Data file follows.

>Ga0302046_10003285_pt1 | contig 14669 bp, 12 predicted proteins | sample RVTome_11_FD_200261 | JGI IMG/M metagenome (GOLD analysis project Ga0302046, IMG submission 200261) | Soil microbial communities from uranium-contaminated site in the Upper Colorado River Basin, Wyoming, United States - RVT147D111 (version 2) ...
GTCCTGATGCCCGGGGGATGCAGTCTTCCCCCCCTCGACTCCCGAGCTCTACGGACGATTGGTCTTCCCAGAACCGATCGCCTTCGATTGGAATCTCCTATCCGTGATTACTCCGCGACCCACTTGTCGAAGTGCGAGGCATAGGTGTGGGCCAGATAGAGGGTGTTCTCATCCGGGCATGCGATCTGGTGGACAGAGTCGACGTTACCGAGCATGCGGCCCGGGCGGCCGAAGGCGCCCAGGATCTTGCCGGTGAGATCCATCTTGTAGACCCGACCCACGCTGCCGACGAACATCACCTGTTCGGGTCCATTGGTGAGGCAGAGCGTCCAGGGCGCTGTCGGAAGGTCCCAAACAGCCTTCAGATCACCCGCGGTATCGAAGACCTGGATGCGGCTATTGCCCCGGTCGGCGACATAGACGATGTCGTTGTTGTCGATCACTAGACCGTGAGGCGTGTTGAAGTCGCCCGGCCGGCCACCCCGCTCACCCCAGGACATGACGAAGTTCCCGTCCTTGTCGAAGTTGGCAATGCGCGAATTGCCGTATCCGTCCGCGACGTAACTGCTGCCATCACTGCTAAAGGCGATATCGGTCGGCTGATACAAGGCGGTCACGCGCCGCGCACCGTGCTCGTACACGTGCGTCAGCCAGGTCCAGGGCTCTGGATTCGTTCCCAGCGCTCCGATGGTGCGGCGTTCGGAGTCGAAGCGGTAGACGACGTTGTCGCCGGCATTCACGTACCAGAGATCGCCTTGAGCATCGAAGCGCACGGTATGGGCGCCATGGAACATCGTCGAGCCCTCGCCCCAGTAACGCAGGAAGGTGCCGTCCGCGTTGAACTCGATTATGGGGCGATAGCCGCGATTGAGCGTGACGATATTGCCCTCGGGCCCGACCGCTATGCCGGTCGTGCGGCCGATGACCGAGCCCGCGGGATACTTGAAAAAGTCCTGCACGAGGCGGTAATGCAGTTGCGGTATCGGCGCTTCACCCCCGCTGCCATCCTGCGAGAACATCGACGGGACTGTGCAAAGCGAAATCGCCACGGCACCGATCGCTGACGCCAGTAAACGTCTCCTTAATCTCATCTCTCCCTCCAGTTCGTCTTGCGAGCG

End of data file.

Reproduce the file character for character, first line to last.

>Ga0302046_10003285_pt1 | contig 14669 bp, 12 predicted proteins | sample RVTome_11_FD_200261 | JGI IMG/M metagenome (GOLD analysis project Ga0302046, IMG submission 200261) | Soil microbial communities from uranium-contaminated site in the Upper Colorado River Basin, Wyoming, United States - RVT147D111 (version 2) ...
GTCCTGATGCCCGGGGGATGCAGTCTTCCCCCCCTCGACTCCCGAGCTCTACGGACGATTGGTCTTCCCAGAACCGATCGCCTTCGATTGGAATCTCCTATCCGTGATTACTCCGCGACCCACTTGTCGAAGTGCGAGGCATAGGTGTGGGCCAGATAGAGGGTGTTCTCATCCGGGCATGCGATCTGGTGGACAGAGTCGACGTTACCGAGCATGCGGCCCGGGCGGCCGAAGGCGCCCAGGATCTTGCCGGTGAGATCCATCTTGTAGACCCGACCCACGCTGCCGACGAACATCACCTGTTCGGGTCCATTGGTGAGGCAGAGCGTCCAGGGCGCTGTCGGAAGGTCCCAAACAGCCTTCAGATCACCCGCGGTATCGAAGACCTGGATGCGGCTATTGCCCCGGTCGGCGACATAGACGATGTCGTTGTTGTCGATCACTAGACCGTGAGGCGTGTTGAAGTCGCCCGGCCGGCCACCCCGCTCACCCCAGGACATGACGAAGTTCCCGTCCTTGTCGAAGTTGGCAATGCGCGAATTGCCGTATCCGTCCGCGACGTAACTGCTGCCATCACTGCTAAAGGCGATATCGGTCGGCTGATACAAGGCGGTCACGCGCCGCGCACCGTGCTCGTACACGTGCGTCAGCCAGGTCCAGGGCTCTGGATTCGTTCCCAGCGCTCCGATGGTGCGGCGTTCGGAGTCGAAGCGGTAGACGACGTTGTCGCCGGCATTCACGTACCAGAGATCGCCTTGAGCATCGAAGCGCACGGTATGGGCGCCATGGAACATCGTCGAGCCCTCGCCCCAGTAACGCAGGAAGGTGCCGTCCGCGTTGAACTCGATTATGGGGCGATAGCCGCGATTGAGCGTGACGATATTGCCCTCGGGCCCGACCGCTATGCCGGTCGTGCGGCCGATGACCGAGCCCGCGGGATACTTGAAAAAGTCCTGCACGAGGCGGTAATGCAGTTGCGGTATCGGCGCTTCACCCCCGCTGCCATCCTGCGAGAACATCGACGGGACTGTGCAAAGCGAAATCGCCACGGCACCGATCGCTGACGCCAGTAAACGTCTCCTTAATCTCATCTCTCCCTCCAGTTCGTCTTGCGAGCG